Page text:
Poe in Cyberspace

By Heyward Ehrlich
From Poe Studies Newsletter (Spring 1999)

At times the World Wide Web is a house of cards. Primary e-text sites may be the root of second and third generation pages which either copied the original content (often without credit) or linked to it. As successive generations build up the process of re-copying or re-linking, the original site is often forgotten. What happens, then, if a root or primary e-text site is suddenly removed? Will the result be a small chain reaction? Such a potential catastrophe actually took place in the realm of Poe e-texts when the important Virginia Tech Eris Books source dropped out of service without warning in September 1998.

Predating the expansion of the World Wide Web, the Virginia Tech Eris Books collection contained plain e-texts of 133 authors -- English, American, classic, and foreign. The Poe section contained more than 140 works in 122 files; for many years it was the largest readily available electronic edition of Poe online. But anyone putting in an internet request after September 1998 to the usual Poe address (gopher://gopher.vt.edu:10010/11/134) would receive this curt message: "Server error: Sorry, access denied." (Perhaps the old gopher protocol itself, initially a menu for basic ftp network, had finally been superseded by the Web's own http protocol.) Persistent snooping on the Eris Books site yielded this terse explanation:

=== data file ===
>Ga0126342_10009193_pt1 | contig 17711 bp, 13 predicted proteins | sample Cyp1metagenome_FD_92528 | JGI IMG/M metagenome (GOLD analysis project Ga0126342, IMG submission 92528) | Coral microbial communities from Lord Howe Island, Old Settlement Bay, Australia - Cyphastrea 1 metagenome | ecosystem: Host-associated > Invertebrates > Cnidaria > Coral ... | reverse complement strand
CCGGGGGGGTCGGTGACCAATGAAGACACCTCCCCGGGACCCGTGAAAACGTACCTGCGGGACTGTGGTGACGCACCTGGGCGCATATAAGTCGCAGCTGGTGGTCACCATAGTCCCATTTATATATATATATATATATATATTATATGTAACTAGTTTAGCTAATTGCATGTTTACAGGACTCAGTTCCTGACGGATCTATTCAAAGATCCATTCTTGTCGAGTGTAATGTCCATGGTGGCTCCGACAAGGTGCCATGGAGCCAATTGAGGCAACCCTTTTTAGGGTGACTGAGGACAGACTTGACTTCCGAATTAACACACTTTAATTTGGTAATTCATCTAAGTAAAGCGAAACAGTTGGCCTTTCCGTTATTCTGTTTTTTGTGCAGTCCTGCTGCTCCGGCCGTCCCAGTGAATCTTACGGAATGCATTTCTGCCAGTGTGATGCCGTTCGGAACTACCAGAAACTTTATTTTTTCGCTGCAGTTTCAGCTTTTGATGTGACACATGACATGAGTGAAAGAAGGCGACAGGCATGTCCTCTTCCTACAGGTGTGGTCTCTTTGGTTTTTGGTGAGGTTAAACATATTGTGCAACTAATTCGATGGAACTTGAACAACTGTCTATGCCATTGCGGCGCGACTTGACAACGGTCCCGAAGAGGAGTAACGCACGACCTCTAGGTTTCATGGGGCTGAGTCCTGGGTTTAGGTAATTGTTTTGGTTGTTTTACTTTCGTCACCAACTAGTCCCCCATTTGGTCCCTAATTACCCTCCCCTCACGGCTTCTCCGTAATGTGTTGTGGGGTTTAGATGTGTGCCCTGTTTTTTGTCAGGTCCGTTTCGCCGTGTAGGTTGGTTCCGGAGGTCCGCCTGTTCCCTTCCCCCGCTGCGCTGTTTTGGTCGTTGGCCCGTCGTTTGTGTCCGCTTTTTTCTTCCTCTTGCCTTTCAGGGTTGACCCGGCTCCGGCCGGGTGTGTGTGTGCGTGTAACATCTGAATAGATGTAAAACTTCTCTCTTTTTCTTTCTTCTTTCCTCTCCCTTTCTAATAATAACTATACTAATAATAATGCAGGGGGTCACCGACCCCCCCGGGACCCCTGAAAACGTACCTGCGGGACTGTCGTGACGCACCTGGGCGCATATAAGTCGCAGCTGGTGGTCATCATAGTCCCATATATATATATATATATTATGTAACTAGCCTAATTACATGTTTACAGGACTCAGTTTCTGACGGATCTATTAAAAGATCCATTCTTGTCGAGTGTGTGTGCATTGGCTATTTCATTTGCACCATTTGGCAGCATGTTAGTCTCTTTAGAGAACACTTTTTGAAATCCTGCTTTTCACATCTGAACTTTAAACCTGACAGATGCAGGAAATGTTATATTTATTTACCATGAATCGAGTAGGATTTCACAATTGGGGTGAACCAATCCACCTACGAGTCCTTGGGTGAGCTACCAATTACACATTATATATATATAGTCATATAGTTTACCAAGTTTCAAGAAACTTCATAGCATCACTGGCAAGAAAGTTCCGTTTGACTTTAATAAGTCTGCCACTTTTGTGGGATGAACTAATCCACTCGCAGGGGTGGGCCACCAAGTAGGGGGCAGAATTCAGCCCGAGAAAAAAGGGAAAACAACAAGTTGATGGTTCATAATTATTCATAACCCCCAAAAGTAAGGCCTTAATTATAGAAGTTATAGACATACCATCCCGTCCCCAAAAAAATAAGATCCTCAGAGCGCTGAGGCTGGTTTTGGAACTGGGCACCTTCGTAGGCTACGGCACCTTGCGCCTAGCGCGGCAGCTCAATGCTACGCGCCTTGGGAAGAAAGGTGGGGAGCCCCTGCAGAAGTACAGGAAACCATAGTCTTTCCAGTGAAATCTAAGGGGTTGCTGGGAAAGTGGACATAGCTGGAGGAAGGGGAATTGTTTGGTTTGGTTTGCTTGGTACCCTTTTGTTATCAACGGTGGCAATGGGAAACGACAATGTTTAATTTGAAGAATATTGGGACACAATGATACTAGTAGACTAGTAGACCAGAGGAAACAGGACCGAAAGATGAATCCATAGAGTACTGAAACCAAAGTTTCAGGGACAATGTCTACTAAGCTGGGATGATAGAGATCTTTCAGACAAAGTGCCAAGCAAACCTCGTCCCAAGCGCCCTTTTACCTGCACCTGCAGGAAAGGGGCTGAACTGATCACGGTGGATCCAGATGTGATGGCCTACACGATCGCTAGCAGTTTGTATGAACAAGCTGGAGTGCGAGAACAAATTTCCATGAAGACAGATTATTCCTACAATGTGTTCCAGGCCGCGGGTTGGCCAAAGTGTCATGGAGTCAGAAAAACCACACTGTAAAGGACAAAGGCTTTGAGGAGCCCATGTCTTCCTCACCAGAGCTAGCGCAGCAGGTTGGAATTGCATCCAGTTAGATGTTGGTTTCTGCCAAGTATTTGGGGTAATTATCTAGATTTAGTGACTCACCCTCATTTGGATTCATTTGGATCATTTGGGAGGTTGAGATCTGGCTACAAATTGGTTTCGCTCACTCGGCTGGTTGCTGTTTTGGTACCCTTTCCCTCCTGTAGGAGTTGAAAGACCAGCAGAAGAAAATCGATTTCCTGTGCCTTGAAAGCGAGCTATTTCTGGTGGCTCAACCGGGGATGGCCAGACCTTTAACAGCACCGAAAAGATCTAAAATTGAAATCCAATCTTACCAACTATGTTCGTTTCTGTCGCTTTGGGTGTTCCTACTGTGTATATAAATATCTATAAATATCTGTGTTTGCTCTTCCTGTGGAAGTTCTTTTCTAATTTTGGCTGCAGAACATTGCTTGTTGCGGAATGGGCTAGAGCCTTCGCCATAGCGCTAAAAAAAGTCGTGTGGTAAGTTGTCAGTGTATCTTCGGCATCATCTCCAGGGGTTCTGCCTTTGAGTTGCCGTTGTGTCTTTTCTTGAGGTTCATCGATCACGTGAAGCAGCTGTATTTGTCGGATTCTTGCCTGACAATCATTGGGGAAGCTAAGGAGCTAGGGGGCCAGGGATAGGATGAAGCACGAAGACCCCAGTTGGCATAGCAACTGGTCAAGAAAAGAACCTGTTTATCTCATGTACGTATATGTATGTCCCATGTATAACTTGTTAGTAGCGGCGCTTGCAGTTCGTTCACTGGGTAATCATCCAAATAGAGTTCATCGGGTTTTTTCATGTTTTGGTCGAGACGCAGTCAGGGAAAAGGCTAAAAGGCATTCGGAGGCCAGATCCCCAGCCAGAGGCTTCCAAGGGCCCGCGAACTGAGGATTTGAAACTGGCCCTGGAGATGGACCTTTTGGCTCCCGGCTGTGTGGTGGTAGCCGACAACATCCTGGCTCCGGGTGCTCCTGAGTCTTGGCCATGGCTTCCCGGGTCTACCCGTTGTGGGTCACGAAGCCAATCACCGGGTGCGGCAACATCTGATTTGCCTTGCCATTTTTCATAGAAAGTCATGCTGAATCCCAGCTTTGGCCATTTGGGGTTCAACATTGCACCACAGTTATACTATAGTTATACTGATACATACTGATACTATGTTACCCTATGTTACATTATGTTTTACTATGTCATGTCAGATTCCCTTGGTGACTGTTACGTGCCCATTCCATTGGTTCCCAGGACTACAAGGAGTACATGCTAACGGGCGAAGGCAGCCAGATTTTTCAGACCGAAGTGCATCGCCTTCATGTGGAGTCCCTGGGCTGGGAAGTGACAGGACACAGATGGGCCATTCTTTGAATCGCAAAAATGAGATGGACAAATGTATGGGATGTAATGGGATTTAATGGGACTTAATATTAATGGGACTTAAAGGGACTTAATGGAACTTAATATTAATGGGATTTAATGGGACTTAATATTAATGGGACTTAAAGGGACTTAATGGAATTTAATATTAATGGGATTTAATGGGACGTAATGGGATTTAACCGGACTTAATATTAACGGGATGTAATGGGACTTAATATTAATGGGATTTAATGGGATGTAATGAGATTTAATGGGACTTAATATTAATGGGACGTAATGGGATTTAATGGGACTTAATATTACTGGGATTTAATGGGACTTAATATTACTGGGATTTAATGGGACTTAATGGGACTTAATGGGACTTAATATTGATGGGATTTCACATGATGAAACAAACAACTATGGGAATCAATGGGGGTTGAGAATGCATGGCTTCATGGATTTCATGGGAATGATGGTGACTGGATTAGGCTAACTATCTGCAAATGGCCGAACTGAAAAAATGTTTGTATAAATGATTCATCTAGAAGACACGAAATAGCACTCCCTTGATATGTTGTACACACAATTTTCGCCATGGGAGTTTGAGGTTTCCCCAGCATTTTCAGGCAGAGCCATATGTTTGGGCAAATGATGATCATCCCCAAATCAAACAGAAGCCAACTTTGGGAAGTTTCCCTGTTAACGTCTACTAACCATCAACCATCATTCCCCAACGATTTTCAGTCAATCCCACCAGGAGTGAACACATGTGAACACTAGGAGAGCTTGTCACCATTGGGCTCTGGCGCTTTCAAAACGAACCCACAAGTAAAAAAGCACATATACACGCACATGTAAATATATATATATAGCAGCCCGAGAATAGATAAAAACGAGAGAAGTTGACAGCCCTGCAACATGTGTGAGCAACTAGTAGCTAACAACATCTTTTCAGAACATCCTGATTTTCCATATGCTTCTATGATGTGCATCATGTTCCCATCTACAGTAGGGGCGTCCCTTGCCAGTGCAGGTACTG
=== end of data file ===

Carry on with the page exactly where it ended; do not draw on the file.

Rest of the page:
The Eris Books have been removed from this site.

	The works that were on this site can be found 

	at Project Gutenberg site at http://www.promo.net/pg/

	We are sorry for any inconvenience this may cause.

webmaster@vt.edu Sept. 23, 1998 (gopher://gopher.vt.edu:70/00/erisbooks)

Not unexpectedly, for a few months other Poe lists continued to link to the dead Eris site. By March 1999, more than five months later, the Poe texts had not yet surfaced as promised at the Project Gutenberg site, although it is hoped that they will yet do so. The better specialist indexes, such as Voice of the Shuttle, Internet Public Library, and the CMU English Server, had trimmed the luxuriant but dead Eris shrubbery. But the Web has no method of automatically treating "bit rot," the problem of abandoned or changed pages or sites, and even the best web search engines continue to show dead links. (If you think it's hard to get information onto a computer network, try getting it off.)